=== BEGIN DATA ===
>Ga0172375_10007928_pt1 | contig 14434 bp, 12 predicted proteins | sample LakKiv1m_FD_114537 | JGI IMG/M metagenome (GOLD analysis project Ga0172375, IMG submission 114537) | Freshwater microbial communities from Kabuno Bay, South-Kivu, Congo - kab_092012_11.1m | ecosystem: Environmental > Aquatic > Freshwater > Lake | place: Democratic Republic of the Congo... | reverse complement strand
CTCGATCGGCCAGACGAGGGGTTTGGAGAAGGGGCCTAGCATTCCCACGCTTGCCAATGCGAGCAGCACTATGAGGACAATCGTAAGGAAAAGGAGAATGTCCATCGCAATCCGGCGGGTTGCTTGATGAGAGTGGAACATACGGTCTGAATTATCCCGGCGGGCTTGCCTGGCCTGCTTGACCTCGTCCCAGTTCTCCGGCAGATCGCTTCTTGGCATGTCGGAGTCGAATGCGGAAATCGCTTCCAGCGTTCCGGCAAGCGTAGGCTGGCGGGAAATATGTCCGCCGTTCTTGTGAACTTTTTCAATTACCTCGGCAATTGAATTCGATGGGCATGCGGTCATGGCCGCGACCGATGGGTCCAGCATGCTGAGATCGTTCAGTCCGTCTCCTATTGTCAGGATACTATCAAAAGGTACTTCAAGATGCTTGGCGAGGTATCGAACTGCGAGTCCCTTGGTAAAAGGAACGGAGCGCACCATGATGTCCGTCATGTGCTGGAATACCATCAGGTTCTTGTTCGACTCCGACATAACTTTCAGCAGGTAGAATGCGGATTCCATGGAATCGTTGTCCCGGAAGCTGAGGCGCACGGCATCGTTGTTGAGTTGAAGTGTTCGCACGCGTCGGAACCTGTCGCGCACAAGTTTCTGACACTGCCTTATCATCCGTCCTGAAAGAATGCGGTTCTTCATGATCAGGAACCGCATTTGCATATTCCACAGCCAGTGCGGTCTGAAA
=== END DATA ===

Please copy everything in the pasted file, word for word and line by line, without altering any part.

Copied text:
>Ga0172375_10007928_pt1 | contig 14434 bp, 12 predicted proteins | sample LakKiv1m_FD_114537 | JGI IMG/M metagenome (GOLD analysis project Ga0172375, IMG submission 114537) | Freshwater microbial communities from Kabuno Bay, South-Kivu, Congo - kab_092012_11.1m | ecosystem: Environmental > Aquatic > Freshwater > Lake | place: Democratic Republic of the Congo... | reverse complement strand
CTCGATCGGCCAGACGAGGGGTTTGGAGAAGGGGCCTAGCATTCCCACGCTTGCCAATGCGAGCAGCACTATGAGGACAATCGTAAGGAAAAGGAGAATGTCCATCGCAATCCGGCGGGTTGCTTGATGAGAGTGGAACATACGGTCTGAATTATCCCGGCGGGCTTGCCTGGCCTGCTTGACCTCGTCCCAGTTCTCCGGCAGATCGCTTCTTGGCATGTCGGAGTCGAATGCGGAAATCGCTTCCAGCGTTCCGGCAAGCGTAGGCTGGCGGGAAATATGTCCGCCGTTCTTGTGAACTTTTTCAATTACCTCGGCAATTGAATTCGATGGGCATGCGGTCATGGCCGCGACCGATGGGTCCAGCATGCTGAGATCGTTCAGTCCGTCTCCTATTGTCAGGATACTATCAAAAGGTACTTCAAGATGCTTGGCGAGGTATCGAACTGCGAGTCCCTTGGTAAAAGGAACGGAGCGCACCATGATGTCCGTCATGTGCTGGAATACCATCAGGTTCTTGTTCGACTCCGACATAACTTTCAGCAGGTAGAATGCGGATTCCATGGAATCGTTGTCCCGGAAGCTGAGGCGCACGGCATCGTTGTTGAGTTGAAGTGTTCGCACGCGTCGGAACCTGTCGCGCACAAGTTTCTGACACTGCCTTATCATCCGTCCTGAAAGAATGCGGTTCTTCATGATCAGGAACCGCATTTGCATATTCCACAGCCAGTGCGGTCTGAAA